By FELICITY DARVILLE
Often when one decides that they want to make a difference in the world, they get involved in some kind of club or NGO… maybe a church’s ministry outreach programme. They find a way to engage with others in something that is already established, where the wheels have already been set in motion. Not Marsha Hadassah Curry. She made her mark on the community in the same way she lived her life – marching to the beat of her own drum.
Marsha, better known as “Dassah” to her loved ones, poured her energy and effort into building a safe place for battered women. She built it from the ground, up. She did it without asking the government or corporate Bahamas for a major grant of any kind. She went to the everyday man and asked for $14.50. The reason she asked for this amount was because it was enough to purchase one piece of plywood.
She told people that $14.50 represented about the same amount they would spend on lunch. She asked them to skip lunch if they had to, for just one day, to donate to her cause. She went all around New Providence and Eleuthera asking for the donation, so much so that she gained the nickname “14.50”. You could hear people calling out the amount as she approached them; she responded with a big smile and the latest update on her dream – “Hadassah’s Place”.
Hadassah’s Place is located in Eleuthera, the island that Marsha decided to migrate to when she left Nassau, doing what seems to be impossible for some. She retired at the age of 50. She got a crown land grant and started the building. She proudly posted the construction process on Facebook. This gave her an outlet to be accountable to all the people who supported her dream. Marsha completed the building’s structure, and placed hardly plank on the outside for a beautiful finish. Her next step – complete the inside of the building by creating bedrooms for battered women, including those with children, to escape to. The plan was to give the women a chance to recuperate in a serene island environment, expose them to professionals who would help them to get their life on track, and bring in teachers who would share various skills to help them create means of income for themselves.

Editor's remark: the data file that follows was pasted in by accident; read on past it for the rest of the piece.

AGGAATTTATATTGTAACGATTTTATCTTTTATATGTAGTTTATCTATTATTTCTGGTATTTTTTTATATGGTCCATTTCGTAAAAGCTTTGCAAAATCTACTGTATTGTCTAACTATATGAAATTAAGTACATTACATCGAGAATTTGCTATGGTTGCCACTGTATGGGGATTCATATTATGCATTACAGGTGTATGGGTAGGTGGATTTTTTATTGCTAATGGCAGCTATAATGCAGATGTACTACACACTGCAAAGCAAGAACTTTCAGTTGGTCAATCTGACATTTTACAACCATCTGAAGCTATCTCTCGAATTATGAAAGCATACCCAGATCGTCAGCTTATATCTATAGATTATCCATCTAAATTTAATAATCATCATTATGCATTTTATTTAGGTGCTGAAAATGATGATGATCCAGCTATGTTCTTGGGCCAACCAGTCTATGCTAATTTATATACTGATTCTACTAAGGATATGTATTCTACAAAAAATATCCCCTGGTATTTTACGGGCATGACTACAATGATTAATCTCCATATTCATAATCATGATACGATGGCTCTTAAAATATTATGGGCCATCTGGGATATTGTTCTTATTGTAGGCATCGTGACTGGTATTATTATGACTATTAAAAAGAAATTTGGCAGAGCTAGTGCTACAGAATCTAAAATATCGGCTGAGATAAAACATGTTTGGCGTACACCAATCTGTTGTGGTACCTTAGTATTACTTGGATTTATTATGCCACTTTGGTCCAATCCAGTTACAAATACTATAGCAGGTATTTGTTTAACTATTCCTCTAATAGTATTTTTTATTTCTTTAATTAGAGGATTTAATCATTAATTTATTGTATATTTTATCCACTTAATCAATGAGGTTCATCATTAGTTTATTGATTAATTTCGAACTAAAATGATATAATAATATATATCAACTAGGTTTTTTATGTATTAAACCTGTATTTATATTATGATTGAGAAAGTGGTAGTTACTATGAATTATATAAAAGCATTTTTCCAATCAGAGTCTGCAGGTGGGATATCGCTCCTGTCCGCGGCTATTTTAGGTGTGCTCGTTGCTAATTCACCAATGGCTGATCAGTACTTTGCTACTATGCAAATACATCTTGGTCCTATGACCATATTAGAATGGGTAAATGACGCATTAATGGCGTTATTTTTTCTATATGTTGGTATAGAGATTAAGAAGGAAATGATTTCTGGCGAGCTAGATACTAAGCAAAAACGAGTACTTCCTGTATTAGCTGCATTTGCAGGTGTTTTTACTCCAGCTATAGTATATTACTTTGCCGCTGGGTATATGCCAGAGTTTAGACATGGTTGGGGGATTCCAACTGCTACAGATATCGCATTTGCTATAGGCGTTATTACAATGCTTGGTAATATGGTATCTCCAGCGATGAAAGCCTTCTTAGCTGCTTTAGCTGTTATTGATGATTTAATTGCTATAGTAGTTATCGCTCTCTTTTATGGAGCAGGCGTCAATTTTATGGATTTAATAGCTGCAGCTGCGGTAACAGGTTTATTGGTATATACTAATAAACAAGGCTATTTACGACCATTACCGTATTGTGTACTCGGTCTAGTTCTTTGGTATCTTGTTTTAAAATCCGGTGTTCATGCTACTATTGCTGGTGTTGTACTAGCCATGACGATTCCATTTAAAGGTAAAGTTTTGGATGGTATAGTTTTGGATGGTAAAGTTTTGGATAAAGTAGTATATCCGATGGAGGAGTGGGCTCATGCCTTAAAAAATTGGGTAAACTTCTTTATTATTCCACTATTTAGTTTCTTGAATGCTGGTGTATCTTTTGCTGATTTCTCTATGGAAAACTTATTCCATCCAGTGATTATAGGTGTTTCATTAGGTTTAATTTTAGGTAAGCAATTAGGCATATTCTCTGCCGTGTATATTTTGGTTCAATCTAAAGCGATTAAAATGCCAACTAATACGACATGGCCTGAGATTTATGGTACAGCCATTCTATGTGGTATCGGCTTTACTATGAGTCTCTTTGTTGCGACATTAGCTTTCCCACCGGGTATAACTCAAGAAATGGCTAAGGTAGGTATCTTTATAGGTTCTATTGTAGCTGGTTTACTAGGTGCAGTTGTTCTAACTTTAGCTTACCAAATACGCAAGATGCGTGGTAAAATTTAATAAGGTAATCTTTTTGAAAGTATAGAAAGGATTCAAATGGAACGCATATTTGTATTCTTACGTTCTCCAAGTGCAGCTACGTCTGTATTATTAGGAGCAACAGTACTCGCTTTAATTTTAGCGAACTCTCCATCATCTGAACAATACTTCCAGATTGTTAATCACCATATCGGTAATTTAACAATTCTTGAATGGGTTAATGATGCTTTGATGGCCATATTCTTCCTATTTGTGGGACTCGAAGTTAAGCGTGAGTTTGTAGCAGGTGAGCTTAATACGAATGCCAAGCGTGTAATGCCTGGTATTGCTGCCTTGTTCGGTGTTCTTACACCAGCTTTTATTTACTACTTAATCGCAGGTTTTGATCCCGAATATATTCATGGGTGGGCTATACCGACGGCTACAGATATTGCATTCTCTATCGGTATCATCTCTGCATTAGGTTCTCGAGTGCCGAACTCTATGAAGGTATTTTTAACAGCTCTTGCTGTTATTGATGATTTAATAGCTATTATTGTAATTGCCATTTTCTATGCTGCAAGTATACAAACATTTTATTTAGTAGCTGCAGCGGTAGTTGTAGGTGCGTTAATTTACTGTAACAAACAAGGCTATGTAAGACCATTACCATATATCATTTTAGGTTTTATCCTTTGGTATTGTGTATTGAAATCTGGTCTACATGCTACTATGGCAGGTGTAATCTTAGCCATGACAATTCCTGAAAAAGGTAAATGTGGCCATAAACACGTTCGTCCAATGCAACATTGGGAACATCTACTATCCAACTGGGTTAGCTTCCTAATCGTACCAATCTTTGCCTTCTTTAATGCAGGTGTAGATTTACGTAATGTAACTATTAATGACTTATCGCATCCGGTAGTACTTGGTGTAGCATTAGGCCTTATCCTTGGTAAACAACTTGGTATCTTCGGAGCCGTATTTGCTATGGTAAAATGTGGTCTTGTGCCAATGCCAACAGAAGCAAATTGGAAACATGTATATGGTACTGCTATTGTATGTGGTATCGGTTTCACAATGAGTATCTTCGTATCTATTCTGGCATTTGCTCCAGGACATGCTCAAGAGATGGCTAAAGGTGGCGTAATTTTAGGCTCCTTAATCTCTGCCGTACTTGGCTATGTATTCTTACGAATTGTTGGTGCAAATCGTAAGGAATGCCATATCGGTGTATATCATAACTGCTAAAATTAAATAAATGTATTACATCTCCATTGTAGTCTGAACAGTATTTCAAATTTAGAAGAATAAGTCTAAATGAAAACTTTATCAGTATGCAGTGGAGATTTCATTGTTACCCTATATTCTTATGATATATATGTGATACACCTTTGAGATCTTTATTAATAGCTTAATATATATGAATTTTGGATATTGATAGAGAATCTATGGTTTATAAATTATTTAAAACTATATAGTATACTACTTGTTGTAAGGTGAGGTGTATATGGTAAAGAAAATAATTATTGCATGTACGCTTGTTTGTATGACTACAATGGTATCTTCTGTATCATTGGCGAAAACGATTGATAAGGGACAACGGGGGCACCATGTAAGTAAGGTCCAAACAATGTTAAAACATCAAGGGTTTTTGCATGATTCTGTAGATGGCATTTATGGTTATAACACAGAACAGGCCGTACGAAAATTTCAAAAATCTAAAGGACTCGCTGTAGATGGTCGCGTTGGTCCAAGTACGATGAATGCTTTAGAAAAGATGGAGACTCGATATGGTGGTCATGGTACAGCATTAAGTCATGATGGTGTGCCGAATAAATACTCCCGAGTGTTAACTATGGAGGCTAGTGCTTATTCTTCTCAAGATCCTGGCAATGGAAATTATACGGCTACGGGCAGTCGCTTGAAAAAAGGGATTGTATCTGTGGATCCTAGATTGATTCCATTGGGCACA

The reason why she chose to focus on battered women and their children, is because she had met so many in her career. As a beautician and barber, Marsha came across women who would confide in her about the horrors they were going through at home. Coming to the salon to be dolled up was an escape for them. Marsha’s magnetic personality caused them to draw to her and let her know all they were going through. She met women from all walks of life who were facing various types of abuse at home. Many of them could not see their way out; there was no escape for them. If only they had somewhere to run to in order to get out of the volatile situation, they could make a better life for themselves. For this reason, Marsha decided that she would build a safe home for women like them when she retired. Eventually, she left the hustle and bustle of the capital and traded her scissors and clippers for balmy breezes and sandy beaches. She built her home there, and then turned to her next project, Hadassah’s place. The project brought her a lot of joy and a sense of fulfilment. She felt as if she would have a great influence on the women who would seek refuge at her shelter; her bold personality was something to be emulated. Marsha would tell you that she gained success only on “mother’s wit” and that if she were more educated, she would be “leader of the free world”.